Georgia speaks about music with an unfiltered, unrehearsed vigour. Names and references flow off her tongue – Missy Elliot, Fever Ray, Oneohtrix Point Never, Joni Mitchell. “I could do a whole interview on records,” she laughs. It’s a messy web of influences, and such a patchwork amalgamation could easily materialise in a

Georgia is released 7 August via Domino Records


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53

A long way down: Carsten HÜller’s latest blockbuster marks the end of an era


Issue 54 | crackmagazine.net

54

The Hayward is about to shut for two years. The brutalist icon, lurking on the Southbank, has, in the past decade, leapt into the public psyche off the back of a number of big-name, immersive, blockbuster shows.

Words: Augustin Macellari

Jeremy Deller, Martin Creed and Pipilotti Rist are all standouts, as well as a David Shrigley show that contributed to his Turner Prize nomination, and Light Show, a group exhibition that broke records with its turnout. Carsten Höller’s Decisions is the temporary conclusion to this series before the gallery’s refurbishment. Chances are you’ve already seen coverage of it somewhere. The Isomeric Slides – two 15 metre spiral slides descending from the gallery’s glass pyramid ceiling to its entrance level – have been stuck on the front of the gallery, ensure maximum exposure. Indeed, this was the busiest press viewing I’ve been to. Plus, the moderate drug references and another installation-cum-ride on one of the sculpture terraces are enough to bring this firmly into the crosshairs of the Time Out types: a good old day out, with enough going on to keep kids and adults entertained. A show of the type that Hayward has, over the last 10 years, pioneered.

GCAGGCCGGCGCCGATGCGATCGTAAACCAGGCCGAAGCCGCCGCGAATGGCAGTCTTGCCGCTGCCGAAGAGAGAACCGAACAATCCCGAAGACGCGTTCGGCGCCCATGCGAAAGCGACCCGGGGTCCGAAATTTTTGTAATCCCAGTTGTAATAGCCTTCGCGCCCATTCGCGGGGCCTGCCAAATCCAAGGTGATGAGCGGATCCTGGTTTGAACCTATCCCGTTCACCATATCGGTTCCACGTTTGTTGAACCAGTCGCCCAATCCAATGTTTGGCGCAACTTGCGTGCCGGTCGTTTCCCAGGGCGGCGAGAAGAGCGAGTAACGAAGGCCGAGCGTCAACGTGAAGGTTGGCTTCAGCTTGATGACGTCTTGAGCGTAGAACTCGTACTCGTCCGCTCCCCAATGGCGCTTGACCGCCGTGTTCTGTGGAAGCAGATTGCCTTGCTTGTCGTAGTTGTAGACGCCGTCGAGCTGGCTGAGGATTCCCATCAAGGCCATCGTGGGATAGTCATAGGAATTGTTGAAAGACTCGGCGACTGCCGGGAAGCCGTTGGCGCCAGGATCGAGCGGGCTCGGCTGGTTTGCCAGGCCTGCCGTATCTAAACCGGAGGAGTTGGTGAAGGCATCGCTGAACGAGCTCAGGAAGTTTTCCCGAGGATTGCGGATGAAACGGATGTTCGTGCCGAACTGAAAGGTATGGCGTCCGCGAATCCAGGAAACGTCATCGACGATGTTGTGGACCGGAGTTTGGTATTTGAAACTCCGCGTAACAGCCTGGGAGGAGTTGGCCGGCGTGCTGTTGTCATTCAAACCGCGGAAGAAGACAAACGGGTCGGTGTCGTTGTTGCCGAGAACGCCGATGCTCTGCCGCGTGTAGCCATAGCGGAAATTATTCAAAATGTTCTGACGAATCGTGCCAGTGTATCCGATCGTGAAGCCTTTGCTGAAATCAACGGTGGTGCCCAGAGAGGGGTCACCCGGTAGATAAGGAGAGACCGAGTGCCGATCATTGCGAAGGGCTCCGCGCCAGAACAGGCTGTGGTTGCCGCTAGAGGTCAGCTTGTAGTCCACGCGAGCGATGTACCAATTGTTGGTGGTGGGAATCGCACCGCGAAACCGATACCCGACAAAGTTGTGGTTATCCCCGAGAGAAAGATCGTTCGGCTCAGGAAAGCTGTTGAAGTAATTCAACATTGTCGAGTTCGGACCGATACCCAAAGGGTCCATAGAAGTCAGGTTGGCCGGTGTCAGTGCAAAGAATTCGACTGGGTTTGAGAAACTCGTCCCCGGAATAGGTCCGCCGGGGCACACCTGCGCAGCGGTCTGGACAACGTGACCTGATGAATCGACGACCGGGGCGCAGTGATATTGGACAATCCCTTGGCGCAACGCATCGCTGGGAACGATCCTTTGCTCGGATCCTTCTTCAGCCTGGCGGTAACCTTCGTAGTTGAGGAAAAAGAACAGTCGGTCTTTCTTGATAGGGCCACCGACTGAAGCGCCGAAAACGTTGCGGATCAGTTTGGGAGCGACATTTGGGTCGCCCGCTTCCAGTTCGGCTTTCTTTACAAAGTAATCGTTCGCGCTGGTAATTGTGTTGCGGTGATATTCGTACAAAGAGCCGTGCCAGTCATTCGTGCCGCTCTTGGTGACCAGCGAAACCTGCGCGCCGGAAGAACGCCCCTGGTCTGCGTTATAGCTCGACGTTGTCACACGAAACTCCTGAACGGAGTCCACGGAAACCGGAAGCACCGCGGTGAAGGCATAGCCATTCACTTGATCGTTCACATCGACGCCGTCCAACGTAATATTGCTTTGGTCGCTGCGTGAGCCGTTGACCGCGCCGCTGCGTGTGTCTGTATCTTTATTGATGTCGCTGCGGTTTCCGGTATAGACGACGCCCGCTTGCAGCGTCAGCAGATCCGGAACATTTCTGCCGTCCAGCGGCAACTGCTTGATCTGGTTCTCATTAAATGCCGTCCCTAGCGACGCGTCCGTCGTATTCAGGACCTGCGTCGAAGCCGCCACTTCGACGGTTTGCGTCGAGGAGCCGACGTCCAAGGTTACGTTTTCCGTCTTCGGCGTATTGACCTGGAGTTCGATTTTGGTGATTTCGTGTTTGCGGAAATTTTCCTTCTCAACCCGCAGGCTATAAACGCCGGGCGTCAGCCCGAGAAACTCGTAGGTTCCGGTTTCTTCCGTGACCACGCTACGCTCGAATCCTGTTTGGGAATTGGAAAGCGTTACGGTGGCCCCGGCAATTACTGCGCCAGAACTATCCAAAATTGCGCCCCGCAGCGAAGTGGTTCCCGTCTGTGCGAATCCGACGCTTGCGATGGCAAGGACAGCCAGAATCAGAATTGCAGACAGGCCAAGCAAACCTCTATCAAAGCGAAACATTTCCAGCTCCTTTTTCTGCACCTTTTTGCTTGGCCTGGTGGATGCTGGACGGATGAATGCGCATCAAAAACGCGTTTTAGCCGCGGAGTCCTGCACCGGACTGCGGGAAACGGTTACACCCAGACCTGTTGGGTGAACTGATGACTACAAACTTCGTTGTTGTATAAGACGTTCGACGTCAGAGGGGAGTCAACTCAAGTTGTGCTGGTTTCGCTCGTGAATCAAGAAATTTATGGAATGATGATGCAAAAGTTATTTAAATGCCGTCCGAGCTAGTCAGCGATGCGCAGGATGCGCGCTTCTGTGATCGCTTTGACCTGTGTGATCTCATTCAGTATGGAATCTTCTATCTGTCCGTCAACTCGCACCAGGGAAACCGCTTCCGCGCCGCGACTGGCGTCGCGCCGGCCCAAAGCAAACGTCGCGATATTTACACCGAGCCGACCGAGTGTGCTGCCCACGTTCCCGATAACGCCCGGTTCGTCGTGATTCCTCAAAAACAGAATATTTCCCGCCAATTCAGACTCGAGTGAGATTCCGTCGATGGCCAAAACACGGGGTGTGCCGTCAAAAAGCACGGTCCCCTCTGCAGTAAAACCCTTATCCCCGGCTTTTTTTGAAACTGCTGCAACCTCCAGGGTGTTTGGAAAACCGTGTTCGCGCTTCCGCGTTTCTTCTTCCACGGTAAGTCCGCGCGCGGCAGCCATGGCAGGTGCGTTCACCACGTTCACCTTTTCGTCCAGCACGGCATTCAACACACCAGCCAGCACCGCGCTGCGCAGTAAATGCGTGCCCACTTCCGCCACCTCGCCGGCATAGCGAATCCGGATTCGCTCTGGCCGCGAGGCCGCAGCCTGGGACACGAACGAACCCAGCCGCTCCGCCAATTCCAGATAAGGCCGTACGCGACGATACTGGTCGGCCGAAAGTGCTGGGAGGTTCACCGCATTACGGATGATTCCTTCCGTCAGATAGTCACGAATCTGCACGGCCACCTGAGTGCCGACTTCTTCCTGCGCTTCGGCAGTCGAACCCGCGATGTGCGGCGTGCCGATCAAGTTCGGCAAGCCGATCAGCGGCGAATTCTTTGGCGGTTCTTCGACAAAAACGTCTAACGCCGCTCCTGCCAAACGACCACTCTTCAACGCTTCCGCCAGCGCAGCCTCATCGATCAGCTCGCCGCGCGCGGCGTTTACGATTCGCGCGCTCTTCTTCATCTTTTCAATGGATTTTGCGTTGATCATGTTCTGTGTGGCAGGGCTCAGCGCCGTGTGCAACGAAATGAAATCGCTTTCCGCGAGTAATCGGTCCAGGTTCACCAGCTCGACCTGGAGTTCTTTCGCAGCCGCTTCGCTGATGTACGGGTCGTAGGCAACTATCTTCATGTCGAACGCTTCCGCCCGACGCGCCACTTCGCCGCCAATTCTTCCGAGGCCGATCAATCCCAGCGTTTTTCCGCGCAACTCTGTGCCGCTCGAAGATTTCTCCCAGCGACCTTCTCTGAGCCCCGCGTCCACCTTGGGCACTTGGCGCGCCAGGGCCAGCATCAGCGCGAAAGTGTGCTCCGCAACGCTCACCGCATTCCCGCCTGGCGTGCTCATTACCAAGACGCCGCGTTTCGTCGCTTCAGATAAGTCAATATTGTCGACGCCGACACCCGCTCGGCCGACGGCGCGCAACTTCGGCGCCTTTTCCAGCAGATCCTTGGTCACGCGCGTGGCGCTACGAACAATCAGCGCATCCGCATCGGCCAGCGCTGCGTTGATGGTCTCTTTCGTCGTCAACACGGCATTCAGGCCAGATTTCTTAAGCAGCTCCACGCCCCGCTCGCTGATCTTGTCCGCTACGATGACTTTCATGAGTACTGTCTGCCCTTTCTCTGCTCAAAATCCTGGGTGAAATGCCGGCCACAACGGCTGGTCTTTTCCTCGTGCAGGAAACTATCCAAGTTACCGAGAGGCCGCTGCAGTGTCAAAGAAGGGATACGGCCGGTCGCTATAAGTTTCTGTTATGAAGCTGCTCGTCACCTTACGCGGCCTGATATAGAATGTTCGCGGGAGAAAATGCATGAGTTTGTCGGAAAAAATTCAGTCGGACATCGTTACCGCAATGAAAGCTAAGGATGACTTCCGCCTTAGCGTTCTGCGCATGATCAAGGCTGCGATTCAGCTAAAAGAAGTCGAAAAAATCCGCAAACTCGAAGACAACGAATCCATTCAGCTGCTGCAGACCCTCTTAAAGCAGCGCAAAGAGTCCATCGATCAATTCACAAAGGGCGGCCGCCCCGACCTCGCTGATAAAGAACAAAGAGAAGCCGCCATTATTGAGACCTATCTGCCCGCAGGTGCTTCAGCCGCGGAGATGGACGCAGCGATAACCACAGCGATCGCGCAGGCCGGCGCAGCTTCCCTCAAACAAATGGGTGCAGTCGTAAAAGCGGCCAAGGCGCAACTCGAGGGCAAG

The man responsible for the populist-tosome, inclusive-to-others programming is Ralph Rugoff. He’s been the director of the Hayward since 2006, and definitely has an agenda. “There’s a part of the art world,” he tells me, “that’s very nervous about distinguishing itself from popular culture, which it sees as compromise, without integrity. Unfortunately, that can result in a kind of inbred intellectualism, or almost a puritanical attitude about pleasure, where if art is pleasurable it’s too easy, that art has to be difficult, or challenging.” It’s certainly true that among certain circles, Höller’s type of show is discussed disparagingly. The idea that Art is a Serious Business, generally speaking, goes unchallenged. Artists who do offer dissenting voices are largely absorbed into the institution (which doesn’t love laughing at itself, but does love ‘transgression’, as long as it looks good), or shunned. This sort of investigation begins to raise big questions about the difference in interest between public and private institutions. Which are probably the subject of another bit of polemic to this one; suffice to say, the sneeriness that inevitably accompanies crowd-pleasing shows like this isn’t necessarily motivated exclusively by an